When it comes to fully understanding, a qualitative methodology is generally more transparent. Quantitative methods, on the other hand, due to their complex calculations, are often implemented as black boxes.
When it comes to obtaining good data, quantitative methodologies can excel in terms of precision and accuracy. These methods involve rigorous quantitative assessments of the probability of failure (POF) and the consequence of failure (COF) associated with each equipment item. However, it’s important to keep in mind that accuracy is influenced by the inherent uncertainty in the probabilities and consequences.
When it comes to data, qualitative analysis can be done with a smaller amount compared to other methods.
When it comes to conducting an RBI analysis, a qualitative approach is faster than a quantitative one. Gathering all the data required for a quantitative analysis can be time-consuming and demanding.
The accuracy of a qualitative RBI analysis depends largely on the skill and knowledge of the team conducting the analysis, making it more subjective. On the other hand, quantitative analysis is considered more objective. Nevertheless, it’s important to note that a quantitative approach is not necessarily infallible. To achieve reliable results, it’s crucial to have experienced RBI and inspection professionals involved in the process.
The process of automation is simpler with quantitative methods as they require less team involvement.
Both qualitative and quantitative methodologies have their limitations and strengths. Combining these two methods can enhance the benefits and minimize the drawbacks.
Therefore, utilizing a semi-quantitative risk assessment methodology can prove to be advantageous as it is simple to comprehend, user-friendly, and more precise. However, it is imperative to have the backing of a proficient multi-disciplinary team’s study to ensure trust in the outcomes. To ensure accuracy in specific areas of the risk assessment, a qualitative analysis would be conducted, while in other sections (chosen based on a confidence/sensitivity analysis), a quantitative risk assessment would be performed. Another approach to get the best of both would be first to do a (faster) high-level qualitative RBI analysis to select the high-risk facilities in one’s plant. Then one can do quantitative RBI analyses only on these high-risk facilities. Remember, good data and an experienced multi-disciplinary team study remain a requirement for accurate results.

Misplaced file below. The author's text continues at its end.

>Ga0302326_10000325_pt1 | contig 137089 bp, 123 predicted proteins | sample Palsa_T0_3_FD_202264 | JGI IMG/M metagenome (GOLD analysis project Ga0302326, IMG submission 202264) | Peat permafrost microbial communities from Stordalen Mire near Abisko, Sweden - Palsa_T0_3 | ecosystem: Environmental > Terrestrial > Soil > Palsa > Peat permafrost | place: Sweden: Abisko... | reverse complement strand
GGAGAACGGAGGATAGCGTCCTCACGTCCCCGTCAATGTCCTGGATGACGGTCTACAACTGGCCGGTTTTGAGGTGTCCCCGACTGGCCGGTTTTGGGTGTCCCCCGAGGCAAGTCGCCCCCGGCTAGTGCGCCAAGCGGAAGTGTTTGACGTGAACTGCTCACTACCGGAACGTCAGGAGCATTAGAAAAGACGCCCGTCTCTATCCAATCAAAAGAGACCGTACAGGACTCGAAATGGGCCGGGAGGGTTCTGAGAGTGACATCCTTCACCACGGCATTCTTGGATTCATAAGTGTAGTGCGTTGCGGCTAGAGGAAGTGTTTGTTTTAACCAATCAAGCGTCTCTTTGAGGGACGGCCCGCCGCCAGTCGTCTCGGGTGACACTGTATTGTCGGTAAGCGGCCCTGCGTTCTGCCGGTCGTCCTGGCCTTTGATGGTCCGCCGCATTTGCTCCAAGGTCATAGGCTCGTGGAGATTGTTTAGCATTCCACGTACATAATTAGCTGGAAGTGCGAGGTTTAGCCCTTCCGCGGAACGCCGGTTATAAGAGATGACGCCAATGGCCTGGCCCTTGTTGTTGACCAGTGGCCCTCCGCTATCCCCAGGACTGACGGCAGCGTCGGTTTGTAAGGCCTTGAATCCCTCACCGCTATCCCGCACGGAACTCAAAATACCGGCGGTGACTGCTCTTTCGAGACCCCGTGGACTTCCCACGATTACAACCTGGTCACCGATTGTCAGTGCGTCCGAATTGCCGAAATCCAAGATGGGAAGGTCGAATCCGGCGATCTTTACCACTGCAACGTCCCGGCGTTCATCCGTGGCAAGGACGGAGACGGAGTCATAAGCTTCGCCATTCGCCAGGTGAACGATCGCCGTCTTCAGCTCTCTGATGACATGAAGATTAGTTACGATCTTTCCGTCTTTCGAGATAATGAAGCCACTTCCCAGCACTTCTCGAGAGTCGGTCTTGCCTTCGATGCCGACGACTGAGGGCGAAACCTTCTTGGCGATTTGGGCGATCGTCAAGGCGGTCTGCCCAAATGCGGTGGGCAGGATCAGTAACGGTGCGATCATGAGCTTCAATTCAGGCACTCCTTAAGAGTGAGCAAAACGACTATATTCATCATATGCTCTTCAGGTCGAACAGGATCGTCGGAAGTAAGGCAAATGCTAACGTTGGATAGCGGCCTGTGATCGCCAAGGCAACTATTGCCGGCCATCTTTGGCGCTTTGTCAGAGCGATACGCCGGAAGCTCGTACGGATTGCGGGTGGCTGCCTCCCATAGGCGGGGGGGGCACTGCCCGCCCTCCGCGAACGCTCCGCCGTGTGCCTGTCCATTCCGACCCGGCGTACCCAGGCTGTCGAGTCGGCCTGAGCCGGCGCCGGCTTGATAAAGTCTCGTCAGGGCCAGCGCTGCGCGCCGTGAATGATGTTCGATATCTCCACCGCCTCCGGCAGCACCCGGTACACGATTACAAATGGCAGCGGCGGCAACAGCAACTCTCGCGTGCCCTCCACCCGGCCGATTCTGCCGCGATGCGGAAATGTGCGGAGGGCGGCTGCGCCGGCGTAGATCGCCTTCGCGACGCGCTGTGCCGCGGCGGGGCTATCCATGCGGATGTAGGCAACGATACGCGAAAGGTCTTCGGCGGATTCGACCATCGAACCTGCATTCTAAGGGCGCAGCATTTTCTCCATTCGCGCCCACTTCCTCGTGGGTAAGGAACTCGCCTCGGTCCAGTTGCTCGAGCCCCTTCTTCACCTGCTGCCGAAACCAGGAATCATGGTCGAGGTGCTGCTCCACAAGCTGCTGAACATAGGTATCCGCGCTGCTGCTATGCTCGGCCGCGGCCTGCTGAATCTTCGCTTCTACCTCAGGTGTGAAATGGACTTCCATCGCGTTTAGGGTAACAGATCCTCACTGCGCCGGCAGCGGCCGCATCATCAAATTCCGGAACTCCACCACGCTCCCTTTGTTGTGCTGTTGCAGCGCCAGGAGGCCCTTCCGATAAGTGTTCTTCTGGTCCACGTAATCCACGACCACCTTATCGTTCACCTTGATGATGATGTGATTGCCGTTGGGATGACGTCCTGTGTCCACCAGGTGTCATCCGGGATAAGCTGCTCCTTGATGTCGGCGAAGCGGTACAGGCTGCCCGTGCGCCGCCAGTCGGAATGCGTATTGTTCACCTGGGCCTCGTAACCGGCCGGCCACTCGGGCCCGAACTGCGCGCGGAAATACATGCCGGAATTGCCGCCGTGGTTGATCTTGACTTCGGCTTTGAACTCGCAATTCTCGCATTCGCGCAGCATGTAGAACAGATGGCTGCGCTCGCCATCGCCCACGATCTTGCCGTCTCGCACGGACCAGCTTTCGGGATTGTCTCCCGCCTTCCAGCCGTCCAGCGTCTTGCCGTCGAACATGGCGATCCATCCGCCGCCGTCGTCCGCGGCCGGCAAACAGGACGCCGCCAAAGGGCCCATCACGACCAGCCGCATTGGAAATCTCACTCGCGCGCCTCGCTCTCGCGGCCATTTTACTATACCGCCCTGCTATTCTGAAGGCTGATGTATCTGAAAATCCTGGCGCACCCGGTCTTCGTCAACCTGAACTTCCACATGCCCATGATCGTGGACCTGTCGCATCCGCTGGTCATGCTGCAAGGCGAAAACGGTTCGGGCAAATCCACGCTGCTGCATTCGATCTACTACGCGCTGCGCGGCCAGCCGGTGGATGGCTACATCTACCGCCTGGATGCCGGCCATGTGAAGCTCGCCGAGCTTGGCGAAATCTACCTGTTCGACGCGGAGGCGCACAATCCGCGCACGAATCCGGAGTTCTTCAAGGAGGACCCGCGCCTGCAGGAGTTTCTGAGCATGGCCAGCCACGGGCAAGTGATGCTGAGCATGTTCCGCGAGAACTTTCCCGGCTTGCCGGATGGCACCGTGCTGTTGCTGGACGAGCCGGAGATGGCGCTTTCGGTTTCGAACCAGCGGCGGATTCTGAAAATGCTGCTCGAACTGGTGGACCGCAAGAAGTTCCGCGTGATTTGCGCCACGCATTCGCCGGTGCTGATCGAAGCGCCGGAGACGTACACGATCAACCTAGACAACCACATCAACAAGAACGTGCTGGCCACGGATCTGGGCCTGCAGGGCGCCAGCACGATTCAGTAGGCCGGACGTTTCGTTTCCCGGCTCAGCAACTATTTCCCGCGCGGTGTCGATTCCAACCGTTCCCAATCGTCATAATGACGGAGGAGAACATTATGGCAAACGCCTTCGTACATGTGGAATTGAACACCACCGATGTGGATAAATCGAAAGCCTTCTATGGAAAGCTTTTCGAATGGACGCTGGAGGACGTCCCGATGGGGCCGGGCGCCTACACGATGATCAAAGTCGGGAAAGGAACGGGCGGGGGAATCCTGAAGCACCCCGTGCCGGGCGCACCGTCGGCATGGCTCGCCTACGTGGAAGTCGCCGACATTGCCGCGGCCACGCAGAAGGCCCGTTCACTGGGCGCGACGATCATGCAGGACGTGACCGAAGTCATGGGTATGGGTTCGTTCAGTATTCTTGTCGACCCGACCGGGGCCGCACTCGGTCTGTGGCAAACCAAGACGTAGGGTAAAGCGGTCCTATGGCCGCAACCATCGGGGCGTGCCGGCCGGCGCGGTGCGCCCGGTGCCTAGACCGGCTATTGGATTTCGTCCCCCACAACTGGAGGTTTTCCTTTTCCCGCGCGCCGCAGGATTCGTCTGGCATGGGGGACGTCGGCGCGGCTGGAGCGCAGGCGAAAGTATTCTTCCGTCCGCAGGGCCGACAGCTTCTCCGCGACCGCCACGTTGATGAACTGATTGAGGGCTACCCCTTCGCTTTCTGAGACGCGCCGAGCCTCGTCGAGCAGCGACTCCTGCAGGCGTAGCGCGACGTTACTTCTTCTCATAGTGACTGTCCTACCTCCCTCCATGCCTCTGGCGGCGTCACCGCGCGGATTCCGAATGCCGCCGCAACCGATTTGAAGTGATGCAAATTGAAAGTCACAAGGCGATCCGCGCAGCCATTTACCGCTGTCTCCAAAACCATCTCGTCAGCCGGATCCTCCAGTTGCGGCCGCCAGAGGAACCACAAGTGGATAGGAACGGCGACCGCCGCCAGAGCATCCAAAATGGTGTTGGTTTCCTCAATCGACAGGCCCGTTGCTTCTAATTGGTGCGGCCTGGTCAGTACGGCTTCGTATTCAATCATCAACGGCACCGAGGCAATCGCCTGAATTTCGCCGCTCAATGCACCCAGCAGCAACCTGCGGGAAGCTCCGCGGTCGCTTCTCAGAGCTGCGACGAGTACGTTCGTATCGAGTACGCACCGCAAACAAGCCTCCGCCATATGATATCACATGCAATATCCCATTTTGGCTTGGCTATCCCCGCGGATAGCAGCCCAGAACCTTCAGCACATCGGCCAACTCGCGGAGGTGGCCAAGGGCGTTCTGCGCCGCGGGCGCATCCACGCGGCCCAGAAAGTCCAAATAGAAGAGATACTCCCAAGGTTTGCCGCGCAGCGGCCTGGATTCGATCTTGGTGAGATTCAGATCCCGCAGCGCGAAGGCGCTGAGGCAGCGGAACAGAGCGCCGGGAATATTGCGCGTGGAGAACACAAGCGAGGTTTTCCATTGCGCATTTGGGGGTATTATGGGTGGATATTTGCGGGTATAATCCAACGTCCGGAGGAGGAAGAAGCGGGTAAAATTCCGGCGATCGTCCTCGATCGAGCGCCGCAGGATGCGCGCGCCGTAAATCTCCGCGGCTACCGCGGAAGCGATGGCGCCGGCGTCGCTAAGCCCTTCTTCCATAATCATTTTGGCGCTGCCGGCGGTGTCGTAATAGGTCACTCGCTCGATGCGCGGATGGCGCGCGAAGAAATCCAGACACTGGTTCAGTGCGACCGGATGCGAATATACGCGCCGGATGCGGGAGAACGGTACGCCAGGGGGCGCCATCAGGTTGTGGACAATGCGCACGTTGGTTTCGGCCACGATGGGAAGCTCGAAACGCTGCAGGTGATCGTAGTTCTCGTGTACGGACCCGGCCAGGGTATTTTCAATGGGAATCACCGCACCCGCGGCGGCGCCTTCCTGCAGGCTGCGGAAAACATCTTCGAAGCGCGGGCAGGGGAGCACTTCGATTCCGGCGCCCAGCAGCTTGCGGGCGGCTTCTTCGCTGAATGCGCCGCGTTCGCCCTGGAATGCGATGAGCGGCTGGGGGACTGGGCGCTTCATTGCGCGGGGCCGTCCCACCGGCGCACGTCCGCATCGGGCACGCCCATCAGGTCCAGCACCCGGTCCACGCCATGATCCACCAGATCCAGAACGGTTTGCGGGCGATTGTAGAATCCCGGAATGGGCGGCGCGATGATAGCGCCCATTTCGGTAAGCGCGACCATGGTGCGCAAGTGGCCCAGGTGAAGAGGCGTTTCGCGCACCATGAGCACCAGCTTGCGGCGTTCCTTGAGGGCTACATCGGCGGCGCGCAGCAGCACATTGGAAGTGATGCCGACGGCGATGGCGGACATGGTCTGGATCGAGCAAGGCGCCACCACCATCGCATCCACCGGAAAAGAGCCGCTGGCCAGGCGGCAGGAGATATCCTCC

We are frequently asked about the RBI methodology used by AsInt.
AsInt software offers a range of methodologies, including qualitative, semi-quantitative, and quantitative approaches. Our qualitative approach is fully compliant with the damage mechanisms of API 580, API 581, and API 571. For semi-quantitative and quantitative methodologies, we have developed specific calculators, such as Liquid release, CUI, SSC, and other corrosion prediction models. Additionally, we use detailed questionnaires to calculate POF and COF based on the most relevant failure modes. With AsInt, all critical planning and risk management information is easily accessible and not duplicated within the core Enterprise Asset Management solution. We have created a highly configurable, templatized solution that can implement any methodology based on industry standards or internal corporate approaches. AsInt offers the European PED model and our own semi-quantitative model called RBI Plus. Our innovative approach allows users to interact and persist with the SAP Master Data. All data, including algorithms, are exposed for the risk analyst to understand and make recommendations.
Please note that AsInt is not a standalone RBI tool. It is designed to merge the RBI results with inspection outcomes, wall thickness measurements, and schedules. This integration enables the RBI outcomes to determine the next inspection dates that are then fed into the IDMS component of the tool. The IDMS component can further interface with the site’s CMMS (computerized maintenance management software) software, such as SAP.
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At AsInt, we aim to revolutionize software development, delivery, and accessibility in cross-industry. Our objective is to offer a comprehensive range of applications that cater to various asset integrity requirements across platforms. Our software is user-friendly and readily available in app stores, ensuring seamless functioning.
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Founder & CEO at AsInt, Inc.